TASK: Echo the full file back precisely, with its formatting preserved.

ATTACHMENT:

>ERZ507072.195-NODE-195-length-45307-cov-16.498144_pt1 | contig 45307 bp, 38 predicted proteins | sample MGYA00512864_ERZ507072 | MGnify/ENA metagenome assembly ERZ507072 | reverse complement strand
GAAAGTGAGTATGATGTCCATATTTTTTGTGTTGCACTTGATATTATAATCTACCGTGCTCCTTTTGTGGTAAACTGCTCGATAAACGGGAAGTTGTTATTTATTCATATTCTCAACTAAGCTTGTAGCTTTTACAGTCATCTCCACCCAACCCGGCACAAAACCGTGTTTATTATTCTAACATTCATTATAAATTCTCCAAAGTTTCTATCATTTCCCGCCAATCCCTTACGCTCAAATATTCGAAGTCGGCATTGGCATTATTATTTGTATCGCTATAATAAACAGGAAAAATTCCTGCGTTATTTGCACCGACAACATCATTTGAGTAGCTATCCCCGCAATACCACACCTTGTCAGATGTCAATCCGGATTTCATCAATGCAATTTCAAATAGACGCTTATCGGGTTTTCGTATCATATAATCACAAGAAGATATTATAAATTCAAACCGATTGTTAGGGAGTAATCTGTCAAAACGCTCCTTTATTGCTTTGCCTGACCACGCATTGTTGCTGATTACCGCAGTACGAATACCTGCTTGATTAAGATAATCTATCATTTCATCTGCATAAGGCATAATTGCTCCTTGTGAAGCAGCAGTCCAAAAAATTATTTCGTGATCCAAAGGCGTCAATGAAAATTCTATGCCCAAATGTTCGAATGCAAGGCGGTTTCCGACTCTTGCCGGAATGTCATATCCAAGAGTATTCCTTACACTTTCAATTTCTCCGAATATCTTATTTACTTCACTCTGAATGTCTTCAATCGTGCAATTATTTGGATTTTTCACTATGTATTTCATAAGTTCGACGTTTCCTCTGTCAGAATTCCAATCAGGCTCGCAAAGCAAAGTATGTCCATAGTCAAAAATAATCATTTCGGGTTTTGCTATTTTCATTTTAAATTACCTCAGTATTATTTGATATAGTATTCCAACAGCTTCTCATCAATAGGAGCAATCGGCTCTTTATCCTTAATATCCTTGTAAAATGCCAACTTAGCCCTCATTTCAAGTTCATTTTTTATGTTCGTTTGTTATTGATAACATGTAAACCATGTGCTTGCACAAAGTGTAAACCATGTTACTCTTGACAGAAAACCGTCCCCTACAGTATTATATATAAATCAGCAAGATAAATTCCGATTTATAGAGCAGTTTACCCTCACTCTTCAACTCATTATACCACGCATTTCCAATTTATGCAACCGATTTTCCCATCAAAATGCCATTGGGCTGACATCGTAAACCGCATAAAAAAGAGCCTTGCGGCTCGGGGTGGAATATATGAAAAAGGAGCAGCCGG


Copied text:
>ERZ507072.195-NODE-195-length-45307-cov-16.498144_pt1 | contig 45307 bp, 38 predicted proteins | sample MGYA00512864_ERZ507072 | MGnify/ENA metagenome assembly ERZ507072 | reverse complement strand
GAAAGTGAGTATGATGTCCATATTTTTTGTGTTGCACTTGATATTATAATCTACCGTGCTCCTTTTGTGGTAAACTGCTCGATAAACGGGAAGTTGTTATTTATTCATATTCTCAACTAAGCTTGTAGCTTTTACAGTCATCTCCACCCAACCCGGCACAAAACCGTGTTTATTATTCTAACATTCATTATAAATTCTCCAAAGTTTCTATCATTTCCCGCCAATCCCTTACGCTCAAATATTCGAAGTCGGCATTGGCATTATTATTTGTATCGCTATAATAAACAGGAAAAATTCCTGCGTTATTTGCACCGACAACATCATTTGAGTAGCTATCCCCGCAATACCACACCTTGTCAGATGTCAATCCGGATTTCATCAATGCAATTTCAAATAGACGCTTATCGGGTTTTCGTATCATATAATCACAAGAAGATATTATAAATTCAAACCGATTGTTAGGGAGTAATCTGTCAAAACGCTCCTTTATTGCTTTGCCTGACCACGCATTGTTGCTGATTACCGCAGTACGAATACCTGCTTGATTAAGATAATCTATCATTTCATCTGCATAAGGCATAATTGCTCCTTGTGAAGCAGCAGTCCAAAAAATTATTTCGTGATCCAAAGGCGTCAATGAAAATTCTATGCCCAAATGTTCGAATGCAAGGCGGTTTCCGACTCTTGCCGGAATGTCATATCCAAGAGTATTCCTTACACTTTCAATTTCTCCGAATATCTTATTTACTTCACTCTGAATGTCTTCAATCGTGCAATTATTTGGATTTTTCACTATGTATTTCATAAGTTCGACGTTTCCTCTGTCAGAATTCCAATCAGGCTCGCAAAGCAAAGTATGTCCATAGTCAAAAATAATCATTTCGGGTTTTGCTATTTTCATTTTAAATTACCTCAGTATTATTTGATATAGTATTCCAACAGCTTCTCATCAATAGGAGCAATCGGCTCTTTATCCTTAATATCCTTGTAAAATGCCAACTTAGCCCTCATTTCAAGTTCATTTTTTATGTTCGTTTGTTATTGATAACATGTAAACCATGTGCTTGCACAAAGTGTAAACCATGTTACTCTTGACAGAAAACCGTCCCCTACAGTATTATATATAAATCAGCAAGATAAATTCCGATTTATAGAGCAGTTTACCCTCACTCTTCAACTCATTATACCACGCATTTCCAATTTATGCAACCGATTTTCCCATCAAAATGCCATTGGGCTGACATCGTAAACCGCATAAAAAAGAGCCTTGCGGCTCGGGGTGGAATATATGAAAAAGGAGCAGCCGG